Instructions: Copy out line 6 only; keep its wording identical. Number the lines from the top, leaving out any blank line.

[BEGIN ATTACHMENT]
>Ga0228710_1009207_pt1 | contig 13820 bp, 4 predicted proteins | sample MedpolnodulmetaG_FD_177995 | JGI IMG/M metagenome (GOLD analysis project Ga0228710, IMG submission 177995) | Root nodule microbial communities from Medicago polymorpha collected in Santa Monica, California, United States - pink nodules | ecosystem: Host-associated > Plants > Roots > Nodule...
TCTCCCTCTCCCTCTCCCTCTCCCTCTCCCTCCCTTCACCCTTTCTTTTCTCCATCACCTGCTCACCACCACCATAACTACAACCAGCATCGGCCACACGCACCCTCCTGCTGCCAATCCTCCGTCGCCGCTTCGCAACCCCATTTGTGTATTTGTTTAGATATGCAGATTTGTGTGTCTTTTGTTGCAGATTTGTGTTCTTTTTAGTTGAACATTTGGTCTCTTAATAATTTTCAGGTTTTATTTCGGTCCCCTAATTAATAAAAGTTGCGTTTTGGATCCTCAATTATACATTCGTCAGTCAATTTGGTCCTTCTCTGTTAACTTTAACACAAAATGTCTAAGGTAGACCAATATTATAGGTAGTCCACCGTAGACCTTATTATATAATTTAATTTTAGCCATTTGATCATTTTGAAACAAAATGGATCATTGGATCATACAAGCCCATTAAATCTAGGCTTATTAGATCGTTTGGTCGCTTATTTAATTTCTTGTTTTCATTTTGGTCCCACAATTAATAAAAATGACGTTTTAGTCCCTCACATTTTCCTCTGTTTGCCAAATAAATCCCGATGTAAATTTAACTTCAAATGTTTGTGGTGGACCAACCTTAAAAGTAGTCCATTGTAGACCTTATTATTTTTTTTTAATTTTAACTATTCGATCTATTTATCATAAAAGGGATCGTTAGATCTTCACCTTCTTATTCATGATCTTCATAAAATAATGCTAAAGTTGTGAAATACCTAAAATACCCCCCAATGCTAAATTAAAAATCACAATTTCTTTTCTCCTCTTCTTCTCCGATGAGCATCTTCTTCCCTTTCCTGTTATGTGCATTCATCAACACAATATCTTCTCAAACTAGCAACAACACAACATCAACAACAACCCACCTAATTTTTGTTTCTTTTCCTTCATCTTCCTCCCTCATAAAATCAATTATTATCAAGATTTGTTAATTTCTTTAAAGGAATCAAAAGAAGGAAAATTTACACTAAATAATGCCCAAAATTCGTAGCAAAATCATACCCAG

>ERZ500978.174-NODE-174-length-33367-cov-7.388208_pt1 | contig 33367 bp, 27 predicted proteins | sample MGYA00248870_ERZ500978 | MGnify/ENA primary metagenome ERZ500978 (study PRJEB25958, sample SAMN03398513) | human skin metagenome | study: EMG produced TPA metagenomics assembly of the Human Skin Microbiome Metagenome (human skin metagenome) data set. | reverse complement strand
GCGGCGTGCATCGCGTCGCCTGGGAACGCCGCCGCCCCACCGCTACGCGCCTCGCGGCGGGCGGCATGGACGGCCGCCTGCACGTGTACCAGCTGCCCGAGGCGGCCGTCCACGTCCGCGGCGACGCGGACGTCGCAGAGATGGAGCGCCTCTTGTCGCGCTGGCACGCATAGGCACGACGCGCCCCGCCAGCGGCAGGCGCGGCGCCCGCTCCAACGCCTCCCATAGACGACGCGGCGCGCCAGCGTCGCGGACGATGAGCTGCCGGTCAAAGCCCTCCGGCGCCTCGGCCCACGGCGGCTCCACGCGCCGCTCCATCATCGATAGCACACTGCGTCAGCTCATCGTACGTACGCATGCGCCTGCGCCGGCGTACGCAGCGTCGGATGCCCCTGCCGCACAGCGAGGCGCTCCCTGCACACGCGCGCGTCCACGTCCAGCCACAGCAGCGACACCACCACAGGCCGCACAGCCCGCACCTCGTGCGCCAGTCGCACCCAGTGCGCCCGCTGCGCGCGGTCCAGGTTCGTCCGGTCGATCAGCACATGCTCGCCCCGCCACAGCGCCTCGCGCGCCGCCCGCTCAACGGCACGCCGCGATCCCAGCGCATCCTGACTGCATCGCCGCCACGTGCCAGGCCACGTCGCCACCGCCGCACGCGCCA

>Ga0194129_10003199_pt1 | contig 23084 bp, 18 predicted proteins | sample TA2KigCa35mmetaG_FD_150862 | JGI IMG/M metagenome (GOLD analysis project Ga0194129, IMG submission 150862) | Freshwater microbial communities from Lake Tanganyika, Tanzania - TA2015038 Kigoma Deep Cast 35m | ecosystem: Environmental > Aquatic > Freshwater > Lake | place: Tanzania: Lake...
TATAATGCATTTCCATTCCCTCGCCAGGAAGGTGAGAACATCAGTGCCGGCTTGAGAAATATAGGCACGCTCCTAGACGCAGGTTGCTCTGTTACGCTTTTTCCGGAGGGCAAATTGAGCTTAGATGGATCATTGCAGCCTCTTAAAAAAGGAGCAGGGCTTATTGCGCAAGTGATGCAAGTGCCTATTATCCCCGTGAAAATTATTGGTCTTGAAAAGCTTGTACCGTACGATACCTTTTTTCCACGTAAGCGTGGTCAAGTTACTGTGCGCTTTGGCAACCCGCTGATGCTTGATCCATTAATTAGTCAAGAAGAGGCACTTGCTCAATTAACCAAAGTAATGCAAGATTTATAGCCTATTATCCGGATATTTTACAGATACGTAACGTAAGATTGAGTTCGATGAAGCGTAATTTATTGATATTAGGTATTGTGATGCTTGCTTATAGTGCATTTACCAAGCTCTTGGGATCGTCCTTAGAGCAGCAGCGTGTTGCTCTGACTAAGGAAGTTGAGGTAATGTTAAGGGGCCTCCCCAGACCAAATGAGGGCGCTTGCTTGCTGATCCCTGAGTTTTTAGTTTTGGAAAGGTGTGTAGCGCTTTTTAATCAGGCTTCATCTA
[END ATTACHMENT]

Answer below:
TATAATGCATTTCCATTCCCTCGCCAGGAAGGTGAGAACATCAGTGCCGGCTTGAGAAATATAGGCACGCTCCTAGACGCAGGTTGCTCTGTTACGCTTTTTCCGGAGGGCAAATTGAGCTTAGATGGATCATTGCAGCCTCTTAAAAAAGGAGCAGGGCTTATTGCGCAAGTGATGCAAGTGCCTATTATCCCCGTGAAAATTATTGGTCTTGAAAAGCTTGTACCGTACGATACCTTTTTTCCACGTAAGCGTGGTCAAGTTACTGTGCGCTTTGGCAACCCGCTGATGCTTGATCCATTAATTAGTCAAGAAGAGGCACTTGCTCAATTAACCAAAGTAATGCAAGATTTATAGCCTATTATCCGGATATTTTACAGATACGTAACGTAAGATTGAGTTCGATGAAGCGTAATTTATTGATATTAGGTATTGTGATGCTTGCTTATAGTGCATTTACCAAGCTCTTGGGATCGTCCTTAGAGCAGCAGCGTGTTGCTCTGACTAAGGAAGTTGAGGTAATGTTAAGGGGCCTCCCCAGACCAAATGAGGGCGCTTGCTTGCTGATCCCTGAGTTTTTAGTTTTGGAAAGGTGTGTAGCGCTTTTTAATCAGGCTTCATCTA